FG: I don’t like rules, I believe the market is open to architects and everyone else, you just have to respect the work. It is never about the photographer, this is no time for egos. It is always about the work: showing it, preserving it in our memory, respecting the proportions and intensifying the experience for those who see the image. This can be achieved by all architecture photographers or by anyone who understands the foundation.

Guerra belongs to the Canon Explorer ambassadors as the European representative of architectural photography.

BB: Favorite current?

FG: It simply has to be genuine.

BB: Who do you admire?

FG: Cartier Bresson, a photographer who is no longer with us, but who inspired thousands to take pictures in a different way, leaving the unexpected in the foreground. He taught me that decisive moment when the photograph is created, which I later applied to my work with architecture. Alex Webb, who taught me how to use several layers of information in one image. Architect Álvaro Siza, who I am happy to have had the chance to meet, travel with him, and have him as a friend.  

BB: Is there any style you would never collaborate with?

FG: I am open to whatever comes. I like variety. I reject projects due to lack of time, not because they are incompatible with my working style. Whatever comes to my hands has, with no exception, a positive side to be explored. I am no architecture critic, I do what I am asked to do and that’s it. It is not the job for a photographer to become the sommelier for this discipline.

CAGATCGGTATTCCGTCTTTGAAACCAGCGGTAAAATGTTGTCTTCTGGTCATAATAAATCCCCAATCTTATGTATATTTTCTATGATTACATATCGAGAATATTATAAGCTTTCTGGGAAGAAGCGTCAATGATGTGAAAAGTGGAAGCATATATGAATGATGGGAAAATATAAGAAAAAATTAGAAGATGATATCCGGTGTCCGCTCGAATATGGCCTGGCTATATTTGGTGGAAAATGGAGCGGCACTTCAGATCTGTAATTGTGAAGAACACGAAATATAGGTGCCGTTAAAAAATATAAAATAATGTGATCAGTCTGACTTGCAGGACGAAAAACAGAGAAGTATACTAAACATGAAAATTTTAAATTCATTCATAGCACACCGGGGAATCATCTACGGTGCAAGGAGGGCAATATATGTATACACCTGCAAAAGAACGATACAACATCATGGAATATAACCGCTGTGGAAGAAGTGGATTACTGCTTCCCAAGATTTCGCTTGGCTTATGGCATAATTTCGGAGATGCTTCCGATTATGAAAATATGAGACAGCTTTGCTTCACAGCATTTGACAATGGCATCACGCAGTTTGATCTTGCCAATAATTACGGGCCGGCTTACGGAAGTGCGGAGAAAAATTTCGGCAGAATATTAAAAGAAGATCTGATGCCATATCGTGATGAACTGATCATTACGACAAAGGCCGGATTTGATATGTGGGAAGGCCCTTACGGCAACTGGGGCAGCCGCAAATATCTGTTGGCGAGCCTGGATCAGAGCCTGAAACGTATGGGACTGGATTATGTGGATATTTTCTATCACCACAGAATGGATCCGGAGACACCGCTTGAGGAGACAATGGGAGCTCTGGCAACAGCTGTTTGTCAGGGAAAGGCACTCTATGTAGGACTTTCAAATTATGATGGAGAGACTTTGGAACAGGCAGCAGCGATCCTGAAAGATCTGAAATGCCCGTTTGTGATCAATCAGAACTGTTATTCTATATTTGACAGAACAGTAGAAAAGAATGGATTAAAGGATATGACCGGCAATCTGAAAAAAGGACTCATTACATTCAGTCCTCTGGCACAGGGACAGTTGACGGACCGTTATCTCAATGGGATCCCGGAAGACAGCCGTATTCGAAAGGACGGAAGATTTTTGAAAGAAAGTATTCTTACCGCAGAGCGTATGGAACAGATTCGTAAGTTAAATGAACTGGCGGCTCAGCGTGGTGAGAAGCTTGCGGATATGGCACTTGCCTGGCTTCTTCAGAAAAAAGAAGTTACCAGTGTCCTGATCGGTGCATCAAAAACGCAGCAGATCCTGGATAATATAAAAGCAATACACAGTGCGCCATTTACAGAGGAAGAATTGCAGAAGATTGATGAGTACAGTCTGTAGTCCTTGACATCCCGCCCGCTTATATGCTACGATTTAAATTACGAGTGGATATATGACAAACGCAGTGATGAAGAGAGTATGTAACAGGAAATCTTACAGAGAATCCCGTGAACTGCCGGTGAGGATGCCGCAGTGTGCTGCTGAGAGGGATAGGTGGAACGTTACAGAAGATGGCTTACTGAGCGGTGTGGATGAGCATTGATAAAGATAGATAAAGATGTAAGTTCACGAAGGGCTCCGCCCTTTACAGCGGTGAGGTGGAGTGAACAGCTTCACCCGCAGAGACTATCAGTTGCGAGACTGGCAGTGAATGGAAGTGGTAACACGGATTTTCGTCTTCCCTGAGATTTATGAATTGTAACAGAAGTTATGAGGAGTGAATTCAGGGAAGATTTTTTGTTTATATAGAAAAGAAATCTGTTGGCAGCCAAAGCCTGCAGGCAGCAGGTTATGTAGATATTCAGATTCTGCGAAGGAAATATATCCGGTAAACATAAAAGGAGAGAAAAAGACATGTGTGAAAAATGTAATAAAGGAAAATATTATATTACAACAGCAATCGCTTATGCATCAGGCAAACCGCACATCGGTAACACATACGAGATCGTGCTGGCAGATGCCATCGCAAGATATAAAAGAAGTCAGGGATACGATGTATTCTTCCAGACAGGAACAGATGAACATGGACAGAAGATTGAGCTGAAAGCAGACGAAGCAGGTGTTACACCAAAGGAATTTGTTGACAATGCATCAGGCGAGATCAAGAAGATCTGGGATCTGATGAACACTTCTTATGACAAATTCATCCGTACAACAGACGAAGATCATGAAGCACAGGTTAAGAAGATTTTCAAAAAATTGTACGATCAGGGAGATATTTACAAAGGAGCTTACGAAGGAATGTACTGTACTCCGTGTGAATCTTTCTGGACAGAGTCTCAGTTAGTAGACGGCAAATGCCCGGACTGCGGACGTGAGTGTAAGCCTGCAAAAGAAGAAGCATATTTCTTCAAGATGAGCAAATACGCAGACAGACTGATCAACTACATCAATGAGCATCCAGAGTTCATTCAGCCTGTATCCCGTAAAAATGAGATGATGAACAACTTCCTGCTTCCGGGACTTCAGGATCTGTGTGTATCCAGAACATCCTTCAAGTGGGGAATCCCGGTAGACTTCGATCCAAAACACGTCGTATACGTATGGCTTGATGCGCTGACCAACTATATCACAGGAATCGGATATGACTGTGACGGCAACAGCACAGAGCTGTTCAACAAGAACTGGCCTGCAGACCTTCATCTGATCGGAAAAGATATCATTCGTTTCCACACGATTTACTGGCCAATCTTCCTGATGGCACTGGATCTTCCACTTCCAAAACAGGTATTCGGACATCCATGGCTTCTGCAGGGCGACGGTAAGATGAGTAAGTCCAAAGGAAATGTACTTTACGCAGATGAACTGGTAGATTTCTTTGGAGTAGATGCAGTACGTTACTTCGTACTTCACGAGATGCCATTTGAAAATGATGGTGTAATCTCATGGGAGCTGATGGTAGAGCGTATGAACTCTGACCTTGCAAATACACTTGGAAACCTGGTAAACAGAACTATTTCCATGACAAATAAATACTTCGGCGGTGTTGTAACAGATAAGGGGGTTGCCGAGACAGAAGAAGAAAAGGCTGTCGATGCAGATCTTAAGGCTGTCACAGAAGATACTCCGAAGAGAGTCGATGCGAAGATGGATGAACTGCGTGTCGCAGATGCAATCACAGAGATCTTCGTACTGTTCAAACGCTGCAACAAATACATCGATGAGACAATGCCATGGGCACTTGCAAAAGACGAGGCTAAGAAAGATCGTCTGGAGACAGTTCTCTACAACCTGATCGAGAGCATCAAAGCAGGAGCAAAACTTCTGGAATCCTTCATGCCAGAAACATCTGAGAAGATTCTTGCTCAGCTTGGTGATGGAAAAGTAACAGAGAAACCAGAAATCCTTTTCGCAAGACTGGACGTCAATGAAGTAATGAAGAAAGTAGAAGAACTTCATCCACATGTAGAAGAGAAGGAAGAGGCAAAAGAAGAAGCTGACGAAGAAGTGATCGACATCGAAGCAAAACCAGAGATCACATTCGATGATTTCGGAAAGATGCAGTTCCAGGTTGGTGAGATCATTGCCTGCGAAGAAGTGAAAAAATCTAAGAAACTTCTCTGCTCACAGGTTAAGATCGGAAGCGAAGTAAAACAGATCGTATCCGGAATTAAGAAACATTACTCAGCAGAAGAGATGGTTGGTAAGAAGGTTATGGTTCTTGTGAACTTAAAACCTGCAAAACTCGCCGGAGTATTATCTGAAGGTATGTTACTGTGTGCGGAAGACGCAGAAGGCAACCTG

BB: Traveling through time…

FG: I go back to 1960, to join Álvaro Siza in his early projects and trips.

BB: Where is photography headed? And what about architecture?

FG: They go hand in hand. Photography follows architecture, without changing it, it influences it, since it helps distribute what has been made all over the world..

BB: Which changes have you noticed throughout your career?

FG: Sustainability: the notion of how we should think and change what we use and buy, even if it is a house. And one thing that never changes is an architect’s spirit. The same obsession for reaching perfection, always.

BB: Do you believe that “less is more” is making a comeback or did it never leave? 

FG: It has always been relevant. Focus on what’s essential and reduce the noise, even if it is only visual.

BB: Favorite parts of a house… .

FG: I rather talk about the place I like the least: the bathroom. It can be amazing or have the potential to become that, but it usually falls into the same thing. Although it is true that every house is unique, there is not a defined pattern.

BB: What would you love to photograph, which you haven’t managed to do? 

FG: Tomorrow’s project. That is what worries me and what I would like to see finished, but the truth is that it starts from zero every time. The rest of the works I have either finished or I see them in the far future.

BB: What would you like to be if your profession was not this one?

FG: I would love to restore cars, although I probably say this because it is not what I do, could it only be that I would like to fix and drive my cars? I will never know, because right now I have so much fun on the photographic side of life.